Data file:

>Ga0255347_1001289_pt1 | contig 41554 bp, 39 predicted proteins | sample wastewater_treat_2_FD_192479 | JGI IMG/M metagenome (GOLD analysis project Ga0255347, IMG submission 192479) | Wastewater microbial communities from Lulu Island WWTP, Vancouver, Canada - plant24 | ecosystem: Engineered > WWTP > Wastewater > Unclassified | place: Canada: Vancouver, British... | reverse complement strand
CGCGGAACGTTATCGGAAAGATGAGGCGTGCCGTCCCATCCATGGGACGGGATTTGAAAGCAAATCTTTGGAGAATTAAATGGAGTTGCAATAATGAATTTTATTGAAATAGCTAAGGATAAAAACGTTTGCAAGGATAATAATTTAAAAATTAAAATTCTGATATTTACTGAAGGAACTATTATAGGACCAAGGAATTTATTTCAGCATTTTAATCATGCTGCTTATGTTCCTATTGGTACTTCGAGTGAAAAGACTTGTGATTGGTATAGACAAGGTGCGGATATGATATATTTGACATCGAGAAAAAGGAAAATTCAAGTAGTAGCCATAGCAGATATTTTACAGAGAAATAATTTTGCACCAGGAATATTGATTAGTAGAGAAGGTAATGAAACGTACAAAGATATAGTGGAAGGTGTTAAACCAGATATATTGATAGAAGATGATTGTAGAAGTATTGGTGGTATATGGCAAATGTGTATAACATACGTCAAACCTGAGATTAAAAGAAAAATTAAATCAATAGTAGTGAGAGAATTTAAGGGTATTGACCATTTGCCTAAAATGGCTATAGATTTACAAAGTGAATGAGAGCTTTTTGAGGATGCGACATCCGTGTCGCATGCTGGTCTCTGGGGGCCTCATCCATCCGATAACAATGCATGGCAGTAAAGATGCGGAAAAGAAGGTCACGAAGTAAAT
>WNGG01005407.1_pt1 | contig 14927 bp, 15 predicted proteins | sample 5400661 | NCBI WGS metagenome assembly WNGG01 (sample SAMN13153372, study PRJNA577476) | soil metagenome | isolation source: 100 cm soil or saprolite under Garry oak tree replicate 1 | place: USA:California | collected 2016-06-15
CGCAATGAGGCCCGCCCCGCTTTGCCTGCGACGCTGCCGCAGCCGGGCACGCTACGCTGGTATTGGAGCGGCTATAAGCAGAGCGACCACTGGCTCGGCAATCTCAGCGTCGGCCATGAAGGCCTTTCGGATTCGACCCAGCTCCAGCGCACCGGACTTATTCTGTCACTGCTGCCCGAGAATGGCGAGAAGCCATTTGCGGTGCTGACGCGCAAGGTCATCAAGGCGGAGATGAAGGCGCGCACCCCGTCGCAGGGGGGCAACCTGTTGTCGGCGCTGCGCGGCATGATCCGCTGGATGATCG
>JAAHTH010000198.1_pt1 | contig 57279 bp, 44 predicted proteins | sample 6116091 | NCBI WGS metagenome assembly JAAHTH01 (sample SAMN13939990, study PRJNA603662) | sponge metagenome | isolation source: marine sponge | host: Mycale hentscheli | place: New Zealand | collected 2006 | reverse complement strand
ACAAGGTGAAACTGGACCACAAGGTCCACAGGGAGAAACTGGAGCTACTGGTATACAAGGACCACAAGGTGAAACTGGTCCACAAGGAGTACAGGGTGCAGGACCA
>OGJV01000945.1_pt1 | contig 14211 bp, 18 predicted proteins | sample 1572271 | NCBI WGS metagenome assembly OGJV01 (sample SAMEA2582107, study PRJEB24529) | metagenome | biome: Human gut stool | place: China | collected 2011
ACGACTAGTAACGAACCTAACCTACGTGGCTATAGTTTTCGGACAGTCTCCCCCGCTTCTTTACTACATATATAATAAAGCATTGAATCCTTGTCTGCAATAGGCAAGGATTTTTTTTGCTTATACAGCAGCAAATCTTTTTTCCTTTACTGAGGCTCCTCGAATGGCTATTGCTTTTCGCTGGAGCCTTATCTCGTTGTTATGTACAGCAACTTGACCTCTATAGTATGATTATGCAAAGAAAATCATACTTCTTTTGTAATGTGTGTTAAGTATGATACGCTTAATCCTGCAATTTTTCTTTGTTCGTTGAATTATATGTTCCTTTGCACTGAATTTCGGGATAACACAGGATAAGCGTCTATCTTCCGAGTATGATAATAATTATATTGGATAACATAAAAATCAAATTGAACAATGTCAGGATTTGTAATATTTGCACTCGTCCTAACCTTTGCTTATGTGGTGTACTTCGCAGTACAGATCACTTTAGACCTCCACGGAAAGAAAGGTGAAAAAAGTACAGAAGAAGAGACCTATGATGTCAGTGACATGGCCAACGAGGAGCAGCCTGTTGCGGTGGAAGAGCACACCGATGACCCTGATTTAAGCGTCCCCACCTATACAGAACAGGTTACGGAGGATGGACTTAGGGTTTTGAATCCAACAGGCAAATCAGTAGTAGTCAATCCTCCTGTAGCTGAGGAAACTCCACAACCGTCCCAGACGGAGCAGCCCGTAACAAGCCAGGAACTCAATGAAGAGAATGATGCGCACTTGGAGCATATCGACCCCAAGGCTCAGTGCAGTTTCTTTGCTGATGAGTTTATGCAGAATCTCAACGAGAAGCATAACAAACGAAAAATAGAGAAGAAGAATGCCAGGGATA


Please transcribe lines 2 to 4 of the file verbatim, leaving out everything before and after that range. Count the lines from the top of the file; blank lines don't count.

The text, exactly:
CGCGGAACGTTATCGGAAAGATGAGGCGTGCCGTCCCATCCATGGGACGGGATTTGAAAGCAAATCTTTGGAGAATTAAATGGAGTTGCAATAATGAATTTTATTGAAATAGCTAAGGATAAAAACGTTTGCAAGGATAATAATTTAAAAATTAAAATTCTGATATTTACTGAAGGAACTATTATAGGACCAAGGAATTTATTTCAGCATTTTAATCATGCTGCTTATGTTCCTATTGGTACTTCGAGTGAAAAGACTTGTGATTGGTATAGACAAGGTGCGGATATGATATATTTGACATCGAGAAAAAGGAAAATTCAAGTAGTAGCCATAGCAGATATTTTACAGAGAAATAATTTTGCACCAGGAATATTGATTAGTAGAGAAGGTAATGAAACGTACAAAGATATAGTGGAAGGTGTTAAACCAGATATATTGATAGAAGATGATTGTAGAAGTATTGGTGGTATATGGCAAATGTGTATAACATACGTCAAACCTGAGATTAAAAGAAAAATTAAATCAATAGTAGTGAGAGAATTTAAGGGTATTGACCATTTGCCTAAAATGGCTATAGATTTACAAAGTGAATGAGAGCTTTTTGAGGATGCGACATCCGTGTCGCATGCTGGTCTCTGGGGGCCTCATCCATCCGATAACAATGCATGGCAGTAAAGATGCGGAAAAGAAGGTCACGAAGTAAAT
>WNGG01005407.1_pt1 | contig 14927 bp, 15 predicted proteins | sample 5400661 | NCBI WGS metagenome assembly WNGG01 (sample SAMN13153372, study PRJNA577476) | soil metagenome | isolation source: 100 cm soil or saprolite under Garry oak tree replicate 1 | place: USA:California | collected 2016-06-15
CGCAATGAGGCCCGCCCCGCTTTGCCTGCGACGCTGCCGCAGCCGGGCACGCTACGCTGGTATTGGAGCGGCTATAAGCAGAGCGACCACTGGCTCGGCAATCTCAGCGTCGGCCATGAAGGCCTTTCGGATTCGACCCAGCTCCAGCGCACCGGACTTATTCTGTCACTGCTGCCCGAGAATGGCGAGAAGCCATTTGCGGTGCTGACGCGCAAGGTCATCAAGGCGGAGATGAAGGCGCGCACCCCGTCGCAGGGGGGCAACCTGTTGTCGGCGCTGCGCGGCATGATCCGCTGGATGATCG